ATHENS: The Greek state is not facing a cash shortage, Prime Minister Alexis Tsipras insisted Sunday (Monday in Manila) as his government braced for another week of pressing debt repayments.
“There is absolutely no problem with liquidity,” Tsipras told reporters after a meeting Finance Minister Yanis Varoufakis.
The finance minister had earlier told Alpha TV: “There is no problem in securing funds for salaries and pensions.”
The denials came as Greece prepared to issue 1.0 billion euros ($1.1 billion) in three-month treasury bills on Wednesday to meet debt repayments.
The government this week must repay over 900 million euros to the International Monetary Fund and redeem 1.6 billion euros in three-month treasury bills, To Vima weekly reported on Sunday.
Greece has drawn no loans from its 240-billion-euro EU-IMF rescue package because the new government is still locked in talks with its international creditors on a revised reform plan.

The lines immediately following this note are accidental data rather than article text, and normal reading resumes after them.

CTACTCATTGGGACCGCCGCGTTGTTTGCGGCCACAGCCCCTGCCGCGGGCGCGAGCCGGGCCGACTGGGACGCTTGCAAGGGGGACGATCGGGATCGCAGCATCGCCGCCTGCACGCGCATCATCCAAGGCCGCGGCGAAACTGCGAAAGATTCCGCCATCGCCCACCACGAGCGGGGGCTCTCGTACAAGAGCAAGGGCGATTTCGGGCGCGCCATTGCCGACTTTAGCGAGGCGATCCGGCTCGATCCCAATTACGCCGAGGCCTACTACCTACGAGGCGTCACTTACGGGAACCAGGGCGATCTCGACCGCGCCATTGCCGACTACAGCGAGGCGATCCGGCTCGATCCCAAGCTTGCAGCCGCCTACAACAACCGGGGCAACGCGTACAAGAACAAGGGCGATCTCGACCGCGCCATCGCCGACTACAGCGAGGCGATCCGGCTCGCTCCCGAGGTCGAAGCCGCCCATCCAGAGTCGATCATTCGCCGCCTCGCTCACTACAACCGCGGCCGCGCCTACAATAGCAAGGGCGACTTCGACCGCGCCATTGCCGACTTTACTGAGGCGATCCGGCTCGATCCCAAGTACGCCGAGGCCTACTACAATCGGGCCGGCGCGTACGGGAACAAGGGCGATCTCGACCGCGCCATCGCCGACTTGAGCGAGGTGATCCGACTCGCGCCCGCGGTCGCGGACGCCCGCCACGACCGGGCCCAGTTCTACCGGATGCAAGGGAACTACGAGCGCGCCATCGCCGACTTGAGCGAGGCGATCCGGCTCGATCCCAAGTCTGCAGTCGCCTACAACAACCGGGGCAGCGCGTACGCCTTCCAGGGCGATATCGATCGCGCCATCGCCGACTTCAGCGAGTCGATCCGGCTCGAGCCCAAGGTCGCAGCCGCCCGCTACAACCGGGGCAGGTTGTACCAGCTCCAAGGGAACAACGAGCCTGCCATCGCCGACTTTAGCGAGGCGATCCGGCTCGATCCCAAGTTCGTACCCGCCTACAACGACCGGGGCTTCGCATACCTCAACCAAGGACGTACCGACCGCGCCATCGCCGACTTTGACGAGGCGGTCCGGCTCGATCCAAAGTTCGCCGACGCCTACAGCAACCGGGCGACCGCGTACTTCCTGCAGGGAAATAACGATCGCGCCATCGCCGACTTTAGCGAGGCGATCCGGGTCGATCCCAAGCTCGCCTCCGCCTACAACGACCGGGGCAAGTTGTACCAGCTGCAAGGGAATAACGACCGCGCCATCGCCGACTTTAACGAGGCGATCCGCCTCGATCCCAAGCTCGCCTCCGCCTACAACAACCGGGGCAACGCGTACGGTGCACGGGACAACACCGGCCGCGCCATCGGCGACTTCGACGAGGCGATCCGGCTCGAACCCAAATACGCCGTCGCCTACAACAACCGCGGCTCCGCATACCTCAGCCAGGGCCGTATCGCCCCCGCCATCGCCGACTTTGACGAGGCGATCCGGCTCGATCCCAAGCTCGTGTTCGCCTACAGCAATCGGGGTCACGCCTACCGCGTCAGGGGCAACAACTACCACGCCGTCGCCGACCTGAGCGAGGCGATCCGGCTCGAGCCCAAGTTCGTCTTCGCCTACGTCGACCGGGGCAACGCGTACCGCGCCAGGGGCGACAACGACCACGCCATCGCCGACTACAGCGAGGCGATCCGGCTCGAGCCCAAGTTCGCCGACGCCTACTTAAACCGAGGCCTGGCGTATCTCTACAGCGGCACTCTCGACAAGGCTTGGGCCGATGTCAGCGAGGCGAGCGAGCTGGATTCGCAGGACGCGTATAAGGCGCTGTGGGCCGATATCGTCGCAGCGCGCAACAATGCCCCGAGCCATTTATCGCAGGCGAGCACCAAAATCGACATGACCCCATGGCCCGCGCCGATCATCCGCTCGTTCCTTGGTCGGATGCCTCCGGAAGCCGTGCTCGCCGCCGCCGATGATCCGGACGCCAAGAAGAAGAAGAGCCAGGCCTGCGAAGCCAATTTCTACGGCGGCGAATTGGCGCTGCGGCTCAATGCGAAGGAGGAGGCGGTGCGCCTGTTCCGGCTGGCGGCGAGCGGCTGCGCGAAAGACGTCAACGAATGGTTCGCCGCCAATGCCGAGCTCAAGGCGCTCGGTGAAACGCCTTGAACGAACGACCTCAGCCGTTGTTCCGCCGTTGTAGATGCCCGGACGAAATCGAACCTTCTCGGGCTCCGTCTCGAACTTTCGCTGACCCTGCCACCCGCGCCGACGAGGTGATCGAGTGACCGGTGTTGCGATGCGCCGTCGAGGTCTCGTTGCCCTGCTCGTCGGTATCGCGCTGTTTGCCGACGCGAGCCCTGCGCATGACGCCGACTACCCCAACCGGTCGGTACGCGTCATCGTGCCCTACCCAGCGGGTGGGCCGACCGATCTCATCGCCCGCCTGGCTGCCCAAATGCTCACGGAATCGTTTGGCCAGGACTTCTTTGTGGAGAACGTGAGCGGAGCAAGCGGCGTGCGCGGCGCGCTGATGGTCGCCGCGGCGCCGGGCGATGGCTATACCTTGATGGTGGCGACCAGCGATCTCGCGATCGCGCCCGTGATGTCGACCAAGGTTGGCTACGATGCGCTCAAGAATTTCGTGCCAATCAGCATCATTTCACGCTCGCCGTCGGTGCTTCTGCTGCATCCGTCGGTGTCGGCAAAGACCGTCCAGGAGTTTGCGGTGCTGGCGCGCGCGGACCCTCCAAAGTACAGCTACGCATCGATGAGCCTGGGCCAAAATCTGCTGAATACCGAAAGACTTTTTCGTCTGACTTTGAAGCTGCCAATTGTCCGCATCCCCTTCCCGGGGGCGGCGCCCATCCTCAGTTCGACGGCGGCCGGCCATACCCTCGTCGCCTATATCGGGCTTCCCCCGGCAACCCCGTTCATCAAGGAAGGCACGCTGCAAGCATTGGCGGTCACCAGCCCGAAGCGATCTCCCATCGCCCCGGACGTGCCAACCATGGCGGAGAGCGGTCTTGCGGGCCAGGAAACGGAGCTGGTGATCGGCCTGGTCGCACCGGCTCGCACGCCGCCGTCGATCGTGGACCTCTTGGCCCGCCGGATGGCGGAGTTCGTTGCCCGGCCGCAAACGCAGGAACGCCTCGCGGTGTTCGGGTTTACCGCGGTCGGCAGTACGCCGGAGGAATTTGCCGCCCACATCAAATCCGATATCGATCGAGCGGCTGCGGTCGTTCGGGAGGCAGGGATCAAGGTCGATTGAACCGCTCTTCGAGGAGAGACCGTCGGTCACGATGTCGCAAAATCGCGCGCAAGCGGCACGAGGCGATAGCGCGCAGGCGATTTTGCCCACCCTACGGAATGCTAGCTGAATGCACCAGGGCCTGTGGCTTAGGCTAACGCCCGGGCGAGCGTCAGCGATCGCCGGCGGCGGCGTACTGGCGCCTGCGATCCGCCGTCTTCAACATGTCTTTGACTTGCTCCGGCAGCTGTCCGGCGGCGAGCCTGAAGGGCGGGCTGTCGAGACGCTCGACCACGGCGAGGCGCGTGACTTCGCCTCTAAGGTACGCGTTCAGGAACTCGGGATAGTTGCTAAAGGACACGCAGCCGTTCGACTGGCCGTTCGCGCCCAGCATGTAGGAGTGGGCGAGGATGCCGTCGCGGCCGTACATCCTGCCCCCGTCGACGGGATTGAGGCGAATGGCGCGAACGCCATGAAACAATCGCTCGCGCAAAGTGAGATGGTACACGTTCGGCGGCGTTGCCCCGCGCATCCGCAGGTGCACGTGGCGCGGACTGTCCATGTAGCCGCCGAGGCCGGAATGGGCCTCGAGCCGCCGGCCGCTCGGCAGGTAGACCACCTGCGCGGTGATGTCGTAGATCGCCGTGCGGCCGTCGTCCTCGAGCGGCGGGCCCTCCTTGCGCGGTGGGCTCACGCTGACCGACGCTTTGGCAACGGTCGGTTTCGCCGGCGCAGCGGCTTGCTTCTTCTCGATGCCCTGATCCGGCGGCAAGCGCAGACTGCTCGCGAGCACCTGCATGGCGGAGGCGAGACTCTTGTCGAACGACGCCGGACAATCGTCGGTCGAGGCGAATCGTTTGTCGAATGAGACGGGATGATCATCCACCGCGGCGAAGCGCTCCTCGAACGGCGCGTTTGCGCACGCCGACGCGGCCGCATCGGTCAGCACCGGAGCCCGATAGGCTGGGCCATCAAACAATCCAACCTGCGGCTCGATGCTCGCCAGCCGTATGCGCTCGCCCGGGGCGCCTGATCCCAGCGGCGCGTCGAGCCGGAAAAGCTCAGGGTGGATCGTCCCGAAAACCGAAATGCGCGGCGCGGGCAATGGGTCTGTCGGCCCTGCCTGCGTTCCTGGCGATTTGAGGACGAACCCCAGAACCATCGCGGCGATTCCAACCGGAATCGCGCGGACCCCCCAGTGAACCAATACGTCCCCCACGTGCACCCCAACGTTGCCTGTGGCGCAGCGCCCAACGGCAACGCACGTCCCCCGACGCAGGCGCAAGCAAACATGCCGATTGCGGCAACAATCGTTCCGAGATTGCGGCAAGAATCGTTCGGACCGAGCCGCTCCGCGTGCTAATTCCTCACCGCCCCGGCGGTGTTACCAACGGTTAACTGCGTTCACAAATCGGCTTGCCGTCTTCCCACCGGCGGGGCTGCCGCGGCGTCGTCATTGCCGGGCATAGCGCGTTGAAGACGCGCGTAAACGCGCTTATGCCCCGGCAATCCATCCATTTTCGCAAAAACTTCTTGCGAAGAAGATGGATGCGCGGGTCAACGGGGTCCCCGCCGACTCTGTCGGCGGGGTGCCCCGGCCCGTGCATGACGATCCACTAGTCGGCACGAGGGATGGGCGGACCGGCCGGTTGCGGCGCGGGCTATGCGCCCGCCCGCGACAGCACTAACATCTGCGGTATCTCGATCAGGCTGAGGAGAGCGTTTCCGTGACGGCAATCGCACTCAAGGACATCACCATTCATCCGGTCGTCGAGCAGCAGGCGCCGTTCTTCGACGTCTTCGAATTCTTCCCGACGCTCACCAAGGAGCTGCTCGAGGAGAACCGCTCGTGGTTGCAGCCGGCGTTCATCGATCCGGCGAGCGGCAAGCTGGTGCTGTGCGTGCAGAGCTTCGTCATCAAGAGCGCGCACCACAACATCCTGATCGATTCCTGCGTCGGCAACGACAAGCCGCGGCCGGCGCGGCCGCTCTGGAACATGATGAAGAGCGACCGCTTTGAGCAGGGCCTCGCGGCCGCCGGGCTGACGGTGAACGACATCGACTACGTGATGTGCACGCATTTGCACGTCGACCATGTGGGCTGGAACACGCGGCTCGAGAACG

With a 6.0-billion debt bill in March overall on Athens’ books, Germany’s Frankfurter Allgemeine Zeitung on Sunday warned that Greek civil servants should brace themselves for downsized salaries and pensions this month.
European parliament president Martin Schulz also told the daily: “Tsipras urgently needs money.”
The German politician, who met Tsipras last week, said Athens had to convince eurozone nations and the European Central Bank of its determination to carry out reforms.
Greece’s outspoken Finance Minister Yanis Varoufakis on Sunday described his country’s liquidity problems as “insignificant.”
“Small, insignificant problems of liquidity should not divide Europe,” he said in a talk show on German broadcaster ARD.
To cover the cash shortage, the radical government this week submitted a law that directs the cash reserves on pension funds into state debt purchases.
Financial daily Naftemboriki on Saturday reported that pension funds have 2.5 billion euros deposited at the Bank of Greece, and another 1.9 billion in private banks.
Analysts have described the move as “scraping the barrel.”
In addition to holding back promised funds, the European Central Bank has limited the power of Greek banks to assist the state by buying its short-term treasury bills.
Greece’s harshest critic, German Finance Minister Wolfgang Schaeuble this week warned that a disorderly “Grexident”—playing on the terms “Grexit” and an accident—that could push Athens out of the euro could not be excluded.
“To the extent that Greece is solely responsible and decides what is to happen, and we don’t know exactly what Greek leaders are doing, we can’t exclude it,” Schaeuble told Austrian broadcaster ORF.